My Thoughts on Twilight and The Graveyard Book

Poll Question: Should Christian teens read books about characters of spritually questionable origin?

  • Maybe. Mature kids can discern the truth without being spiritually compromised. Other kids aren’t ready. (4 votes)
  • Yes. Reading about a vampire doesn’t do any harm. It’s just fantasy! (2 votes)
  • No way. The origin of vampires isn’t “questionable.” It’s evil. Don’t even go there. (2 votes)

My Vote
I’ll be honest– this is a tricky one for me. When I began this blog and posted my first poll, a friend left several comments on my facebook account about teen fiction and what it should and should not contain and she said two very key words: age-appropriate. (maybe that’s technically one word, hyphenated…)

I think there’s something to that. Absolutely. In the case of Neil Gaiman’s book, we’re talking about a story set in a graveyard with a small child as a character. (I’m … Continue reading

Review: The Graveyard Book by Neil Gaiman

The Graveyard Book by Neil GaimanThe Graveyard Book
Neil Gaiman
HarperCollins
Published September 30, 2008

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They say it takes a town to raise a child. Or in this case, a graveyard.

After his family are murdered by a stranger named Jack, a toddler escapes to a graveyard where he is adopted by a pair of ghosts who name him Nobody. A vampire speaks up as Bod’s guardian, eventually sharing this responsibility with a werewolf.  Bod befriends other ghost children and even a witch buried on unconsecrated ground near the graveyard. But the mysterious man who murdered his family still seeks him and intends to finish the task he set out … Continue reading

Review: Breaking Dawn by Stephenie Meyer

Breaking Dawn by Stephanie MeyerBreaking Dawn
Stephanie Meyer
Little, Brown & Company
Published August 7, 2007

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At last– the moment Twilight fans have dreamed of: Edward and Bella marry and retreat to a private island for a honeymoon. When it becomes obvious that Bella is pregnant– and with an extraordinary child– the couple returns home to care for Bella and possibly even protect her from the child in her womb. But the only way to save Bella may be to transform her.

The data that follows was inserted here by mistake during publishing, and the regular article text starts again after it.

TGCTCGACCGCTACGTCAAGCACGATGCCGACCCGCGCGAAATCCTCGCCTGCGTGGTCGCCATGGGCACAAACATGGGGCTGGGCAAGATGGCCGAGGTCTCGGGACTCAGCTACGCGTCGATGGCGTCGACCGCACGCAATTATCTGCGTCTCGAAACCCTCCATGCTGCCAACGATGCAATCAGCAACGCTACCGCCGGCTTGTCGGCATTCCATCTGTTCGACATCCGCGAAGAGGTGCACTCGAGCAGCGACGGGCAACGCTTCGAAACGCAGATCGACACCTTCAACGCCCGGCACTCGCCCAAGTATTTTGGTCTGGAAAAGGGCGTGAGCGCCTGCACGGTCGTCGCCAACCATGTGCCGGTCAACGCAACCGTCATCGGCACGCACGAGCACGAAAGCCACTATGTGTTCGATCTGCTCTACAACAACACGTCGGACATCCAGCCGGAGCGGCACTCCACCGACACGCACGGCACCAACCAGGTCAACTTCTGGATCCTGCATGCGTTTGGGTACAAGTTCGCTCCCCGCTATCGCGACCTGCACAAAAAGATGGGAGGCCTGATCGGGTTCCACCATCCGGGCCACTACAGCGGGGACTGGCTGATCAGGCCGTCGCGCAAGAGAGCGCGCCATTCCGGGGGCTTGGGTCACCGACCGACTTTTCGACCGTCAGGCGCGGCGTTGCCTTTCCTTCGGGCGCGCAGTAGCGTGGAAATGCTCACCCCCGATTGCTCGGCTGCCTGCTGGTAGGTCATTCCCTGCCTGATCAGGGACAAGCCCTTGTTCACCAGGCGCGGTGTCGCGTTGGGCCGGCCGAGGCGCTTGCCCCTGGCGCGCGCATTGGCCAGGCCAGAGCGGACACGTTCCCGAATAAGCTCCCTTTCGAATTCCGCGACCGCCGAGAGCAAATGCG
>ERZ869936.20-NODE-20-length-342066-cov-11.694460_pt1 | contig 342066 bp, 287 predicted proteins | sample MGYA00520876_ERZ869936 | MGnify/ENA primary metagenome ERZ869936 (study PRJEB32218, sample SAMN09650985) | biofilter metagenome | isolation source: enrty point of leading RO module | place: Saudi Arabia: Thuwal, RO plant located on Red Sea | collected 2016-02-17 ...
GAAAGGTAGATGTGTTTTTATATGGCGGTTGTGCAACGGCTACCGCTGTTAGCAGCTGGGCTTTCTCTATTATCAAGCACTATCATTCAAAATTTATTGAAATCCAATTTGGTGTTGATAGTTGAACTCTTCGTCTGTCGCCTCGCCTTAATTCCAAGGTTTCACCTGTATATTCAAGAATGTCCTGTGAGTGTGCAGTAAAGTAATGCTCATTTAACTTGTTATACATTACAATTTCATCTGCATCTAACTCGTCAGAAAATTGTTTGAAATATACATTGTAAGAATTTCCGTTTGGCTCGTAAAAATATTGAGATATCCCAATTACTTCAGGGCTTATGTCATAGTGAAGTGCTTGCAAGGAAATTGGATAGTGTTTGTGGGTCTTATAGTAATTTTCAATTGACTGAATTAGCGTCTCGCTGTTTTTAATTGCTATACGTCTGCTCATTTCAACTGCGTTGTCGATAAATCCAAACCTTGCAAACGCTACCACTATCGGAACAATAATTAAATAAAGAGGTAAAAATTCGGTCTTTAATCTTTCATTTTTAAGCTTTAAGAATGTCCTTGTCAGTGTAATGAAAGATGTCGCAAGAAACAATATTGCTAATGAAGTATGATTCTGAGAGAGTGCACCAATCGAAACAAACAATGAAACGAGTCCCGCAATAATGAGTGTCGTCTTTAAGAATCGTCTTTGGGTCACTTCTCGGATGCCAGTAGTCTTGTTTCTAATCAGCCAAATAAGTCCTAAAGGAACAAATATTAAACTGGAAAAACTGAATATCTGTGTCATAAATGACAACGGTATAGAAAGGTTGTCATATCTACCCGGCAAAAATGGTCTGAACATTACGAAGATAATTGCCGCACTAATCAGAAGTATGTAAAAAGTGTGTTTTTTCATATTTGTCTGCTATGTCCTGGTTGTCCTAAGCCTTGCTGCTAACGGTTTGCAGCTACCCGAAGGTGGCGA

When the dreaded Volturi close in on the Cullen Family, presumably to kill the child, Bella commits to do whatever it takes to protect the child she saw in her dreams. As the battle … Continue reading

Review: Eclipse by Stephenie Meyer

Eclipse
Stephanie Meyer
Little, Brown & Company
Published August 7, 2007

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Once again Bella Swan’s life is in danger, seemingly because of her association with the Cullen family. Strange events unfold in nearby Seattle– a mass of unsolved murders. Could there be “newborn” vampires on the loose?

As rumor of the “newborn” vampires spreads, a new rumor reaches the Cullen clan. The powerful Volturi, to whom Bella has promised to shed her mortality and become a vampire, appear to be planning a visit to the town of Forks. As Bella seeks to get her promise met, she discovers she must make a difficult choice. If she becomes a vampire, she loses Jacob, her best friend. … Continue reading

Review: New Moon by Stephenie Meyer

New Moon
Stephanie Meyer
Little, Brown & Company
Published September 6, 2006

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The sequel to Twilight, New Moon picks up a few months after its predecessor. It’s Bella’s birthday, and despite her wishes that there be no fuss, the Cullen family make quite an occasion of it. But the party spawns a sequence of events that shatters Bella’s world. She finds herself alone, feeling as if a gaping hole exists through the center of her very being. As she struggles to cope, and to carve out some semblance of life around the edges of her wound, she at last finds a friend. But when battle lines are drawn again, she finds herself torn between mortal enemies, … Continue reading